General practitioners find the transmission of information rather optimal in its content, but have a big drawback regarding the delays in transmitting information. For the care of a patient, the general practitioner is present at all levels of the patient's treatment.
Generalist and specialist?
The general practitioner, also called general practitioner or family doctor, is therefore often consulted to diagnose symptoms before treating the disease or referring the patient to another specialist. The specialist is one who has expertise in a well-defined field.
Transmission of information
Medical specialists are less optimistic, mostly finding the transmission of information to be fairly correct but perfectible, but they do not highlight the reasons, it is rather a “general feeling”. More than a simple rule of courtesy and good fellowship, information between colleagues contributes to the quality of care of the patient supported jointly. The transmission of information, being one of the central axes of the quality of care, is the business of the entire medical profession. Its optimization will require everyone's awareness of the importance of its quality.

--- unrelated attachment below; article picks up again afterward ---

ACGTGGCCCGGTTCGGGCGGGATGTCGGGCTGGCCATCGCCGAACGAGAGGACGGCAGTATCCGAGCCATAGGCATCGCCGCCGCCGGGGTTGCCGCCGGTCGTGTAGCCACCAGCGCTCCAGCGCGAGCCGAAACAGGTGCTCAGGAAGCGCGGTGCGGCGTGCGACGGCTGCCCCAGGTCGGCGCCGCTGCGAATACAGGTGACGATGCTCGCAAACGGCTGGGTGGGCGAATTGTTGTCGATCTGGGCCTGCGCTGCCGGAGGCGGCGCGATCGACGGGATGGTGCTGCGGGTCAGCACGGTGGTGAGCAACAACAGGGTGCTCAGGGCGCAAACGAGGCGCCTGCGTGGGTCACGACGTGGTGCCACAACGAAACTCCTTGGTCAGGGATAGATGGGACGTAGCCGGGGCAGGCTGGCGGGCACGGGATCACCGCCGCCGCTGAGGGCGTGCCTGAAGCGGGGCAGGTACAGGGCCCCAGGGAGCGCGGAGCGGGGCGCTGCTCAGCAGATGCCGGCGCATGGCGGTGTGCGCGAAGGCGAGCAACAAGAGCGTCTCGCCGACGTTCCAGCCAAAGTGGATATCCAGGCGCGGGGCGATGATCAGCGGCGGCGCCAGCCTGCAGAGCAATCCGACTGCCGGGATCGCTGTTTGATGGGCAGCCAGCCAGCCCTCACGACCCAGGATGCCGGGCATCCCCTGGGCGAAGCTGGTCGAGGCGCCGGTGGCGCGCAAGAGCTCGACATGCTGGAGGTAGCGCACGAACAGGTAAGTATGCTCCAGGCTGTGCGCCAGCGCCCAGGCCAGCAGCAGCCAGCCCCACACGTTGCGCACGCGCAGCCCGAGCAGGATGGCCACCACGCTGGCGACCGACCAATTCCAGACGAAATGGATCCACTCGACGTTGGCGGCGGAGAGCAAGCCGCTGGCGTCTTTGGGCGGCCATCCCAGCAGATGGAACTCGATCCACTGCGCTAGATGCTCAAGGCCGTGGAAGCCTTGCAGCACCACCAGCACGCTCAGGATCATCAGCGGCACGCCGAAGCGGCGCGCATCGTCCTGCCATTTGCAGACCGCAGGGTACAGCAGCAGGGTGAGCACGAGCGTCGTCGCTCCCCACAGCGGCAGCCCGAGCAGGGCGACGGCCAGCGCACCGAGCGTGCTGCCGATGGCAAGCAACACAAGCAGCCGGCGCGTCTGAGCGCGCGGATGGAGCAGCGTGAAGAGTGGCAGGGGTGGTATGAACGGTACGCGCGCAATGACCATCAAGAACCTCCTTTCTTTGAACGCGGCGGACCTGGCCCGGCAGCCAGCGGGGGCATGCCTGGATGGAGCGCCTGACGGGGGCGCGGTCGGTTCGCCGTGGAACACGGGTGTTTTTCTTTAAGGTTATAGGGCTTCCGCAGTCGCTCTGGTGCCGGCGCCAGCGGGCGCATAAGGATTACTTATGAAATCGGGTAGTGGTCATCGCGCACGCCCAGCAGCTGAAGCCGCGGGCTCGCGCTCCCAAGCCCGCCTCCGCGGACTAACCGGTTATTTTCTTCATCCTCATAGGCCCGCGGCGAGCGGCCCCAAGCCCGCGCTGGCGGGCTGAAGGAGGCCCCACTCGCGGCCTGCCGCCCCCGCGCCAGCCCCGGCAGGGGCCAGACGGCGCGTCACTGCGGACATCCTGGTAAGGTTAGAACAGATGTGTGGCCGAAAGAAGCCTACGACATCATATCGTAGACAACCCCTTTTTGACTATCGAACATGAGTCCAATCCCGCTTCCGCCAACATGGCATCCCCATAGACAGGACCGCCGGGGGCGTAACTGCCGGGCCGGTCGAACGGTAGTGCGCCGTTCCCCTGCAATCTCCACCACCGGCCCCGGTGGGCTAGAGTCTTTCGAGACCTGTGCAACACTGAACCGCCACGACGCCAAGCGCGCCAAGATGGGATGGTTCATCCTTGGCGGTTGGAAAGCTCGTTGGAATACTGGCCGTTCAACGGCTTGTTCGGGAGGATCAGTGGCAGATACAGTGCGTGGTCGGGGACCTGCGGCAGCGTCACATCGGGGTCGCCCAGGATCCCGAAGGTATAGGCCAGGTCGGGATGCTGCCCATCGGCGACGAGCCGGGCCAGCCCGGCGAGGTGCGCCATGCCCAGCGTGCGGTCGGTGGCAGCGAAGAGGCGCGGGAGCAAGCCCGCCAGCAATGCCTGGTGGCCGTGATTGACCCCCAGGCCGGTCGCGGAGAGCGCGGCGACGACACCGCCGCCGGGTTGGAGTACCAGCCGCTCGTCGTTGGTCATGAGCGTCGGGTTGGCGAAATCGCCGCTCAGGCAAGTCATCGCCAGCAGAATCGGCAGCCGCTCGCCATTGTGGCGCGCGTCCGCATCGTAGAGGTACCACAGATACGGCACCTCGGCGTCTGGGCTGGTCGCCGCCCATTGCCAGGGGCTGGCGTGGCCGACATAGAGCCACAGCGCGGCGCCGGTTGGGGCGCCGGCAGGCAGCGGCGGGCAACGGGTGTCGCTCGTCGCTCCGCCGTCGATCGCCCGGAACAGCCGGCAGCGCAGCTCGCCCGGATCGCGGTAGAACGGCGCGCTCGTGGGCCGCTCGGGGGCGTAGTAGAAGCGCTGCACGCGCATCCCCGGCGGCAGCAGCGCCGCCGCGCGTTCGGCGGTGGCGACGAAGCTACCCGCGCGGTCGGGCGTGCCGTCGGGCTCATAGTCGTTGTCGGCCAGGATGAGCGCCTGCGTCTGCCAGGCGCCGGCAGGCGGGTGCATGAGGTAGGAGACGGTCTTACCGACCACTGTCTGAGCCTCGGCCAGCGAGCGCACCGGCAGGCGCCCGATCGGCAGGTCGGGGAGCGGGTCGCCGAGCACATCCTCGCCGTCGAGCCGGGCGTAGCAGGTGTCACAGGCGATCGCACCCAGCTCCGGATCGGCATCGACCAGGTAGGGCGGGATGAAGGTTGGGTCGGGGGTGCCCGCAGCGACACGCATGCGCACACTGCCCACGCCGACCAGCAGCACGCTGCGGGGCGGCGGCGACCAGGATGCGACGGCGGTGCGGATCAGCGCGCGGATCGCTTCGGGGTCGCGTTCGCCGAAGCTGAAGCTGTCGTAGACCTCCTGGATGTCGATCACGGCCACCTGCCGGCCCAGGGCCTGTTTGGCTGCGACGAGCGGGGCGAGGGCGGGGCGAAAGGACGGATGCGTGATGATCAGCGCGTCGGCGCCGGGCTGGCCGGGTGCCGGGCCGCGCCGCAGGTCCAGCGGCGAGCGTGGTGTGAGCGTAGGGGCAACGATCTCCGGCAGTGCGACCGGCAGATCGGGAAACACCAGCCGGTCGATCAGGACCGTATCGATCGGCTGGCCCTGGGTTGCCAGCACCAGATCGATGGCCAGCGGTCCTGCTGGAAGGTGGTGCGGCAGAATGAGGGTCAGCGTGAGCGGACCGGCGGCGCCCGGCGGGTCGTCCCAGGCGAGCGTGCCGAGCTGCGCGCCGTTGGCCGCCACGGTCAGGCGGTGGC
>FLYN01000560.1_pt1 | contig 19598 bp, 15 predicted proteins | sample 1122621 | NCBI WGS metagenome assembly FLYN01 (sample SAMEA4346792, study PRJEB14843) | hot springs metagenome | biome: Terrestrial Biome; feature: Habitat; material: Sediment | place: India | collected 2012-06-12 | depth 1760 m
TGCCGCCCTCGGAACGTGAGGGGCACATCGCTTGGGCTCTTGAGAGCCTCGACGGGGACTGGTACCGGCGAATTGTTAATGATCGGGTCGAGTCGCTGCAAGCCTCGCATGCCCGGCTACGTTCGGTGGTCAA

Qualitatively, each of the protagonists seems satisfied. However, some points can still be improved, such as the systematic addition of certain information concerning the “patient's context” (social condition, compliance, etc.), allowing better personalization of care. One could for example imagine mail or report models allowing a systematization of the elements transmitted.
Regarding the modes and times of transmission of information, an effort seems necessary. This will involve, among other things, a modernization and reorganization (among others in the public sector) of the modes of transmission of information and in particular computerization. In many cases, the general practitioner “depends” on the expertise of the specialist practitioner.
It should therefore be remembered that when several doctors collaborate in the examination or treatment of a patient, they must keep each other informed; each practitioner assumes his personal responsibilities and ensures that the patient is get informed. Each of the doctors can freely refuse to lend his assistance, or withdraw it, on condition of not harming the patient and of warning his colleagues.